A couple of years ago I read ‘Adiamante’ by L.E. Modesitt, Jr and it was excellent. It was the first of his books I’d read and up to that point I hadn’t realised he wrote Science Fiction, having only seen his fantasy books in the past. ‘The One-Eyed Man’, subtitled ‘A Fugue, With Winds And Accompaniment’, was published in 2013 but I ended up reading it now mostly on the strength of ‘Adiamante’.
Dr. Paulo Verano is the main character, an ecological consultant sent to the planet Stittara to assess the ecological impact of the inhabitants on the local ecology. It’s a sparsely populated world with a couple of aspects that make this mission potentially more complicated and dangerous than it might otherwise be.
Firstly, the planet is the source of life-extending aganathics, so the interplanetary corporations with facilities of Stittara will not want anything to interfere with their profits and the population of the galaxy will not want to lose the chance of a longer life. Secondly, Stittara is the home to sky-tubes which are huge, nebulous organisms that may possibly be intelligent and could therefore preclude any human occupation of the planet.
There are two underlying problem with this intriguing set-up that affected the pace of the plot and my level of interest. The first is that due to relativistic effects, Verano would not be returning to his home planet with the report for 150 years and the second is that humans have lived on Stittara for almost 1000 years. Both of these meant that any sense of urgency I might have felt was entirely lost.
The book is full of detailed descriptions of clothing, food, the countryside and people’s offices, but it all starts to become a bit perfunctory and there’s not really a sense of character or ambiance. After 200 pages, I was still waiting for something to happen other than eating, reading reports and arranging meetings. Verano keeps referring to ideas and hypotheses he’s forming and facts that may or may not have any significance, but he never actually identifies them. Half-way through the book, it was like having listened to somebody tell me about their past two weeks of working in an office. It was not even as interesting as my office.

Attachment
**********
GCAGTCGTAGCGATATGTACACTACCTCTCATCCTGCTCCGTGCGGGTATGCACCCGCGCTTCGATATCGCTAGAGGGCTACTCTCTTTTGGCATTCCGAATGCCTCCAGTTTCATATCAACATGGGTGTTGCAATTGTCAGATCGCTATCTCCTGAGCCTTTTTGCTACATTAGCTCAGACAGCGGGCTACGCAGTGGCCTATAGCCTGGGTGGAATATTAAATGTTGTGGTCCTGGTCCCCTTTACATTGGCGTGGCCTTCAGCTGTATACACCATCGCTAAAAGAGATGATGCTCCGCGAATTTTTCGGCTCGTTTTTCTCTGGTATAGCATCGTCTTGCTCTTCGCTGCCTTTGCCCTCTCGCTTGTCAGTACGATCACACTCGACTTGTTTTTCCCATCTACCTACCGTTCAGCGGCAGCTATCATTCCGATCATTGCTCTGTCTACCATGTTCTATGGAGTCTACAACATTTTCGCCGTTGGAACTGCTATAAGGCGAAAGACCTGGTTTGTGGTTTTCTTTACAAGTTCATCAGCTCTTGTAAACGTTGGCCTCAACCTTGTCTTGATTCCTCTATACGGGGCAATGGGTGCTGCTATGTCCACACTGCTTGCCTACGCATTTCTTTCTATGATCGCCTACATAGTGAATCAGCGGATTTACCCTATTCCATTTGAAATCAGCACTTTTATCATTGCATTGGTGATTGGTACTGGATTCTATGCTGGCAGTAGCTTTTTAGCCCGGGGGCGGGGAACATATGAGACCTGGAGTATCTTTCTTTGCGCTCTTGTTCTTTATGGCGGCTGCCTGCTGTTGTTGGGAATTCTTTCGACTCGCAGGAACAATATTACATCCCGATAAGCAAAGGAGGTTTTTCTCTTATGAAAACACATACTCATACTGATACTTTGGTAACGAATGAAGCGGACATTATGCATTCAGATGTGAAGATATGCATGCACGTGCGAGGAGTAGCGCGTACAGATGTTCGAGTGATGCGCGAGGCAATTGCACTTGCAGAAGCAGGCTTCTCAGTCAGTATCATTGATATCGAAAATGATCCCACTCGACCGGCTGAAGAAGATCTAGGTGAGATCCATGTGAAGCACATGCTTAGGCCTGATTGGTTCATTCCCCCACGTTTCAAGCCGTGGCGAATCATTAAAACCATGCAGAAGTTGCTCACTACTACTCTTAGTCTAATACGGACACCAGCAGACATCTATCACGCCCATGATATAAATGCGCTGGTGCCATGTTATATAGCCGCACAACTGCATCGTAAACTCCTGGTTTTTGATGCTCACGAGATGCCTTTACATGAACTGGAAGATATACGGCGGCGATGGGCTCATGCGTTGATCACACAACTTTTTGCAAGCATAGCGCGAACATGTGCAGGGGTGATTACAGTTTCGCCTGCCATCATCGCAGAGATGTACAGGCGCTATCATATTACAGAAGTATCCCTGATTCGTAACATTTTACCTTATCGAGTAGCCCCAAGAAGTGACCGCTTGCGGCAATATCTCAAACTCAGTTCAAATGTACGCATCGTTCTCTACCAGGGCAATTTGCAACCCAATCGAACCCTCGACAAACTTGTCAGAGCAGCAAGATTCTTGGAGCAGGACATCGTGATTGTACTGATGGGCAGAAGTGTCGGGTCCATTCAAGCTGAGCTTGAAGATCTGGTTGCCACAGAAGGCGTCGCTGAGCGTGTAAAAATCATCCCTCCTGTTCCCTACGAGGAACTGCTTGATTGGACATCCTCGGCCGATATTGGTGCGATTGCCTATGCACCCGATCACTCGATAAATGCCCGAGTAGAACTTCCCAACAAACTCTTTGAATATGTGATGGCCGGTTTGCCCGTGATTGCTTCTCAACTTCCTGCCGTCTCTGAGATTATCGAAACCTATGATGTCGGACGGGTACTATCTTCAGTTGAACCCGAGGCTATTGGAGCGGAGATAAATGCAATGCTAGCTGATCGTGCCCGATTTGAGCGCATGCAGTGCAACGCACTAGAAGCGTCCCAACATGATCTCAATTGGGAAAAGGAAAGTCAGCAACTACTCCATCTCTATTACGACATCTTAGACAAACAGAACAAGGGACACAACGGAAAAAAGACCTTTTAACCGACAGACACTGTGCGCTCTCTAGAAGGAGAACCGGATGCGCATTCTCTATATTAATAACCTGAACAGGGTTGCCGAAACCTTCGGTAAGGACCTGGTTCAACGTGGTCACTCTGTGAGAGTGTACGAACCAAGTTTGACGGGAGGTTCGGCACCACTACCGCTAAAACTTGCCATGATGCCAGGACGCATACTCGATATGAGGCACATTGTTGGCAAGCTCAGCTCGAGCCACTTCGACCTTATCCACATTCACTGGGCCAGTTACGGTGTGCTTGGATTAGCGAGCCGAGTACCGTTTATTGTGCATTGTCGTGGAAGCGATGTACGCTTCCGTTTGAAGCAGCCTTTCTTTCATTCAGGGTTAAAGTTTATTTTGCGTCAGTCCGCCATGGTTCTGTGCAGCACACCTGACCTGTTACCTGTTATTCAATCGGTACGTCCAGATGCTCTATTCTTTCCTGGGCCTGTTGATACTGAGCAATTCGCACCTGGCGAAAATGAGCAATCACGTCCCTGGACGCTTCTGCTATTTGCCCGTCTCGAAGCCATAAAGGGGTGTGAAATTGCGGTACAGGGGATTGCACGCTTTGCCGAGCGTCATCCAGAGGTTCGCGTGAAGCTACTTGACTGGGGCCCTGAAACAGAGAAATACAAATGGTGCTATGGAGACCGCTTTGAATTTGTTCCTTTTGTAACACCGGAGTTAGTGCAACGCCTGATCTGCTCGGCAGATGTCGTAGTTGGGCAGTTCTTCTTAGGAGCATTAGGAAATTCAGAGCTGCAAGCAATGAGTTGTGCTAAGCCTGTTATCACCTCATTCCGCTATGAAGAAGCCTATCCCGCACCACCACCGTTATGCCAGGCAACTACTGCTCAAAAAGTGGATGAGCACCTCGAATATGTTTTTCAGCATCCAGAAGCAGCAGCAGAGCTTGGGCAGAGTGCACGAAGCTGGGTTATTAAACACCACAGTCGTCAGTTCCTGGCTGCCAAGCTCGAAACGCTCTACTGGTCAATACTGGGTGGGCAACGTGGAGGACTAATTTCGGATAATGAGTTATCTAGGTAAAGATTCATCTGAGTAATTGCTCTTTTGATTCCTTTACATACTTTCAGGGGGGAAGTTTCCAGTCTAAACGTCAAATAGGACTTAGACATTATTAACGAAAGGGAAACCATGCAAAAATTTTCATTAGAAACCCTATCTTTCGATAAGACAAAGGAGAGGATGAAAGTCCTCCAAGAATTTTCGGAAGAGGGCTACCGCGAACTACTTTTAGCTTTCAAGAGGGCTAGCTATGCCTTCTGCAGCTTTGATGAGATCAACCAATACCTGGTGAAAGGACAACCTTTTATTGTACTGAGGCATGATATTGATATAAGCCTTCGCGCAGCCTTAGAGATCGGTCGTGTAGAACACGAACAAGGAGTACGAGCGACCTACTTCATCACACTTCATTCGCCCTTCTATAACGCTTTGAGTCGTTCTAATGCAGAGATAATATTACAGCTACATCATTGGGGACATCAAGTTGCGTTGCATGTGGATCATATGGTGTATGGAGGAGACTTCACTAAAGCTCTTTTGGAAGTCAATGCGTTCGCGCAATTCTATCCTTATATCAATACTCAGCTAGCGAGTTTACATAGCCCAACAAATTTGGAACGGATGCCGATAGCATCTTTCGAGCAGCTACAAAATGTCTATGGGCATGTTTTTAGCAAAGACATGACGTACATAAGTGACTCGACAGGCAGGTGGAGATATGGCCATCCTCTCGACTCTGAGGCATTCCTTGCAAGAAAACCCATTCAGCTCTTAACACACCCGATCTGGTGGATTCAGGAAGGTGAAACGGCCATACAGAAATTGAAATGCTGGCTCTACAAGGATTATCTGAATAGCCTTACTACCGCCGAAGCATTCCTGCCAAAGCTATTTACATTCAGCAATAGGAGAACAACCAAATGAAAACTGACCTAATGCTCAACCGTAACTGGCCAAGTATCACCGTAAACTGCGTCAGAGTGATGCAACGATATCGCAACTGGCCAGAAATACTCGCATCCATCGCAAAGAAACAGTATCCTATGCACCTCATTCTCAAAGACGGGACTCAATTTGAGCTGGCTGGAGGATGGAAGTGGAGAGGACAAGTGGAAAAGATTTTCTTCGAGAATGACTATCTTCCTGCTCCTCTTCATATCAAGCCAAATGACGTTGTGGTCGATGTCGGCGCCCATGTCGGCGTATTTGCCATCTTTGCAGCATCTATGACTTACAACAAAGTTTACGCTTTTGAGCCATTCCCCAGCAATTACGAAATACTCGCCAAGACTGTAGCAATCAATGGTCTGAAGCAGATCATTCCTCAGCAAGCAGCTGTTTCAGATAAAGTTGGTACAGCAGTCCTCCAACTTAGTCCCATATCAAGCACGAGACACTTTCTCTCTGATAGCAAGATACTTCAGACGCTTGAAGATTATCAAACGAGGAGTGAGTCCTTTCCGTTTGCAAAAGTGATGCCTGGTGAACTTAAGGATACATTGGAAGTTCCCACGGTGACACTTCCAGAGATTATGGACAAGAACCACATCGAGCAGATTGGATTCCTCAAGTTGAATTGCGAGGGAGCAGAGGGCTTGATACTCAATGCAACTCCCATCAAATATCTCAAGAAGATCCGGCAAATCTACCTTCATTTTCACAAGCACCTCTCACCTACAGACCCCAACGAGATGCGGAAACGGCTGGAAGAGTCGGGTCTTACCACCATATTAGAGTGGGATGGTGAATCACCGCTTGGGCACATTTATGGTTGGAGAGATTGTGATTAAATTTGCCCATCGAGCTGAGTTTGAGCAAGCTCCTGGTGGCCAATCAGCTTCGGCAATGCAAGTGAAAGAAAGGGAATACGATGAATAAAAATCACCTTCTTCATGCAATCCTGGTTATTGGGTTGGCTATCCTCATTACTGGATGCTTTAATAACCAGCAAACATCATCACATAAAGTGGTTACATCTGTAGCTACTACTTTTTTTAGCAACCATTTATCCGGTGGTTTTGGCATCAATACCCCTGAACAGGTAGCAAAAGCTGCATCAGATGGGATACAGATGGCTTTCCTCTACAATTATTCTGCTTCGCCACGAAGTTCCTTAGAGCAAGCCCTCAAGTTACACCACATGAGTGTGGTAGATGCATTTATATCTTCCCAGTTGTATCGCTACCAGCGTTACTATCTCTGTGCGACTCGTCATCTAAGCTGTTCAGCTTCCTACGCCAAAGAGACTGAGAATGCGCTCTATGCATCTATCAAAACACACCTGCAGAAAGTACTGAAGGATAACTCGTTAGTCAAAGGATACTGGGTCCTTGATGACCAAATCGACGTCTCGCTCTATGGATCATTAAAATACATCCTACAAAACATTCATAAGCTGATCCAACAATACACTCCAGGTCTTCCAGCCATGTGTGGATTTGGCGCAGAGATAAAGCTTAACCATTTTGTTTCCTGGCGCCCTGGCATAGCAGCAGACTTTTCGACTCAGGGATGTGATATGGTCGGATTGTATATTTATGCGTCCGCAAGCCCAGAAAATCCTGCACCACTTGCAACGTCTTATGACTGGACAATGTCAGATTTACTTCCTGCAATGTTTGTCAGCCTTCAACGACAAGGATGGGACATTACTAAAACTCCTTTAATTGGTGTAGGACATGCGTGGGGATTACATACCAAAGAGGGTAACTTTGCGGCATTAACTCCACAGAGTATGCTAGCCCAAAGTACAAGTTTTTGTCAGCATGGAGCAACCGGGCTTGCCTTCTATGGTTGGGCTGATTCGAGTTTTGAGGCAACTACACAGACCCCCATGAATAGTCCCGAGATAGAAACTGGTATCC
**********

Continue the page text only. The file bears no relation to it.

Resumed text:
In some ways, the plotting is very true to the central character: he’s methodical, thorough and detailed. This does not make for a flowing story, though. Numerous secondary characters are introduced but I had a hard time keeping track of them. Some appear regularly throughout the book and others only make a single appearance, but each is given the same amount of detail in their descriptions and none of them have a distinctive voice. They are all place holders that do a minimal amount to flesh out the society on Stittara.
The frustrating thing about this book is that it’s almost intriguing. The background is full of ideas: the possibly-intelligent sky tubes, the interplanetary corporate intrigue, the indeterminate ages of the locals, the mystery woman with the flower and the ancient alien ruins. The problem is that they’re all executed in a monotonous, repetitive way in which we are constantly told about baggage movements, changes of clothing and airlock configurations. Verano muses to himself absent-mindedly, second-guessing even the most banal of decisions and thoughts, burying any potential feeling of growing excitement in a malaise of tedium.
After page 300, a few mildly dramatic things happen, but mostly off-stage. The novel finally wraps up satisfactorily but, to be honest, it was more through duty than interest that I got there. Now I don’t know whether to bother searching up any more of L.E. Modesitt, Jr’s Science Fiction novels.
Gareth D. Jones
(pub: TOR/Forge, 2013. 364 page hardback. Price: $25.99 (US), $29.99 (CAN). ISBN: 978-0-7653-3544-9)